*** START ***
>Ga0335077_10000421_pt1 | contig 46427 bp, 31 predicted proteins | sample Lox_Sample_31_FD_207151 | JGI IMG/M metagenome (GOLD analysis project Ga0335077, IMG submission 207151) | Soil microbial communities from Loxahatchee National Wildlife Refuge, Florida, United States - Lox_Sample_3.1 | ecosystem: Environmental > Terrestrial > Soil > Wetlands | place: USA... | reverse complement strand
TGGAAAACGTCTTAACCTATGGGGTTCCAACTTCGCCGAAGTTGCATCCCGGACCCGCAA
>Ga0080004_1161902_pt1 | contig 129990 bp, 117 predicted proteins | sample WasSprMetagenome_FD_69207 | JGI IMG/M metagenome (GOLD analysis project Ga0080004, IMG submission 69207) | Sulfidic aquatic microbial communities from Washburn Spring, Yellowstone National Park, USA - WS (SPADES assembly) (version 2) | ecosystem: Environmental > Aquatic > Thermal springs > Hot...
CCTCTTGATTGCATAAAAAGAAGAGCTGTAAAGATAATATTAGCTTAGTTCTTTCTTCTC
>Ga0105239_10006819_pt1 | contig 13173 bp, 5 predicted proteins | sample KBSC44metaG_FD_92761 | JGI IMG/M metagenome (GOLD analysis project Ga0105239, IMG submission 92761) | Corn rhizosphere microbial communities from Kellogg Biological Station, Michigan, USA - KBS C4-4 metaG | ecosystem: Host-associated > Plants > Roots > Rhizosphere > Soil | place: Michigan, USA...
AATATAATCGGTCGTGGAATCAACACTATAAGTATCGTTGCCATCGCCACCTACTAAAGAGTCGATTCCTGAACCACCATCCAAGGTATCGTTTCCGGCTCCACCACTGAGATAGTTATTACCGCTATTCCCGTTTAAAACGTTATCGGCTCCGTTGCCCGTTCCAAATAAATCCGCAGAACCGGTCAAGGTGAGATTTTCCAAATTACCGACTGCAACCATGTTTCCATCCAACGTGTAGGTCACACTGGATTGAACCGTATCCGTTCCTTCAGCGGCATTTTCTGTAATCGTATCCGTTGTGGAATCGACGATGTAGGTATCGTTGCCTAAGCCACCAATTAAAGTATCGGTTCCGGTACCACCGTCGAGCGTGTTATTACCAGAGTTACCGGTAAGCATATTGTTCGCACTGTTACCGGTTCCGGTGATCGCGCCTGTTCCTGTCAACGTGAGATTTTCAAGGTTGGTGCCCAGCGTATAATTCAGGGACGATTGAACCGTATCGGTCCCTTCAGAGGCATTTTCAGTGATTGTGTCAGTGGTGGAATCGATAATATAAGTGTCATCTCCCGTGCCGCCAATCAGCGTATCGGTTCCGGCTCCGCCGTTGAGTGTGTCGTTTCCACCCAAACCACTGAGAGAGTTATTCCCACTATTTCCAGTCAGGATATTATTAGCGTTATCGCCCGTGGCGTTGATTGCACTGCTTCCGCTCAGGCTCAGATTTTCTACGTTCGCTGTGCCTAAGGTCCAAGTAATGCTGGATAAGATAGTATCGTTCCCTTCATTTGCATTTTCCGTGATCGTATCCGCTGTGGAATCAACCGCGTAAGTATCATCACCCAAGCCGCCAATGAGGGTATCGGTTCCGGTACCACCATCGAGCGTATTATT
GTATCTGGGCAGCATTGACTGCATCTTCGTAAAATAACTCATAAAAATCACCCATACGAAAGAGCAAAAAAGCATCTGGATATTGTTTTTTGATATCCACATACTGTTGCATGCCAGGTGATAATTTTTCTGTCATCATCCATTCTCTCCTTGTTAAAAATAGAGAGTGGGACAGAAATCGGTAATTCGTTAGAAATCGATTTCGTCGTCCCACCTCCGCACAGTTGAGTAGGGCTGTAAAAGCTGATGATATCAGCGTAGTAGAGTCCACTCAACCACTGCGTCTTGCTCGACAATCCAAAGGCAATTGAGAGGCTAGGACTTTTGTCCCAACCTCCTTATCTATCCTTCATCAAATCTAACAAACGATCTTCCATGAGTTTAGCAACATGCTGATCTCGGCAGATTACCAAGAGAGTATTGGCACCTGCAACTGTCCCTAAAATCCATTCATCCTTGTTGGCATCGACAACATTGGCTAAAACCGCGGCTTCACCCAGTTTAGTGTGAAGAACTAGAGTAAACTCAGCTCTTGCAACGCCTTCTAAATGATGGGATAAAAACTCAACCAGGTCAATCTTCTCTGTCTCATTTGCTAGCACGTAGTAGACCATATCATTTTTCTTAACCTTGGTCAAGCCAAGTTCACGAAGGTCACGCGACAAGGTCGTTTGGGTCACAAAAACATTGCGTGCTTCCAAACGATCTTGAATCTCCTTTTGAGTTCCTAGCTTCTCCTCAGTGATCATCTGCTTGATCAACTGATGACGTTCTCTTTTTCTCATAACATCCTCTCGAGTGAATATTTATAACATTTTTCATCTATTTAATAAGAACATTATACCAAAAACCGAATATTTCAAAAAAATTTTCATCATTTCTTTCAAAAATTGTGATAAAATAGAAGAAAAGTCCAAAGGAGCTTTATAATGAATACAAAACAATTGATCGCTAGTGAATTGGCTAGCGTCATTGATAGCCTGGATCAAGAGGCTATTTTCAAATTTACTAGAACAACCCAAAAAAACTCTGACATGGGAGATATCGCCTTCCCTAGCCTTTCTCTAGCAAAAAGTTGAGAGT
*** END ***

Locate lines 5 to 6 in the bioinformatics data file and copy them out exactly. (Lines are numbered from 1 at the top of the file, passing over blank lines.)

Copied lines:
>Ga0105239_10006819_pt1 | contig 13173 bp, 5 predicted proteins | sample KBSC44metaG_FD_92761 | JGI IMG/M metagenome (GOLD analysis project Ga0105239, IMG submission 92761) | Corn rhizosphere microbial communities from Kellogg Biological Station, Michigan, USA - KBS C4-4 metaG | ecosystem: Host-associated > Plants > Roots > Rhizosphere > Soil | place: Michigan, USA...
AATATAATCGGTCGTGGAATCAACACTATAAGTATCGTTGCCATCGCCACCTACTAAAGAGTCGATTCCTGAACCACCATCCAAGGTATCGTTTCCGGCTCCACCACTGAGATAGTTATTACCGCTATTCCCGTTTAAAACGTTATCGGCTCCGTTGCCCGTTCCAAATAAATCCGCAGAACCGGTCAAGGTGAGATTTTCCAAATTACCGACTGCAACCATGTTTCCATCCAACGTGTAGGTCACACTGGATTGAACCGTATCCGTTCCTTCAGCGGCATTTTCTGTAATCGTATCCGTTGTGGAATCGACGATGTAGGTATCGTTGCCTAAGCCACCAATTAAAGTATCGGTTCCGGTACCACCGTCGAGCGTGTTATTACCAGAGTTACCGGTAAGCATATTGTTCGCACTGTTACCGGTTCCGGTGATCGCGCCTGTTCCTGTCAACGTGAGATTTTCAAGGTTGGTGCCCAGCGTATAATTCAGGGACGATTGAACCGTATCGGTCCCTTCAGAGGCATTTTCAGTGATTGTGTCAGTGGTGGAATCGATAATATAAGTGTCATCTCCCGTGCCGCCAATCAGCGTATCGGTTCCGGCTCCGCCGTTGAGTGTGTCGTTTCCACCCAAACCACTGAGAGAGTTATTCCCACTATTTCCAGTCAGGATATTATTAGCGTTATCGCCCGTGGCGTTGATTGCACTGCTTCCGCTCAGGCTCAGATTTTCTACGTTCGCTGTGCCTAAGGTCCAAGTAATGCTGGATAAGATAGTATCGTTCCCTTCATTTGCATTTTCCGTGATCGTATCCGCTGTGGAATCAACCGCGTAAGTATCATCACCCAAGCCGCCAATGAGGGTATCGGTTCCGGTACCACCATCGAGCGTATTATT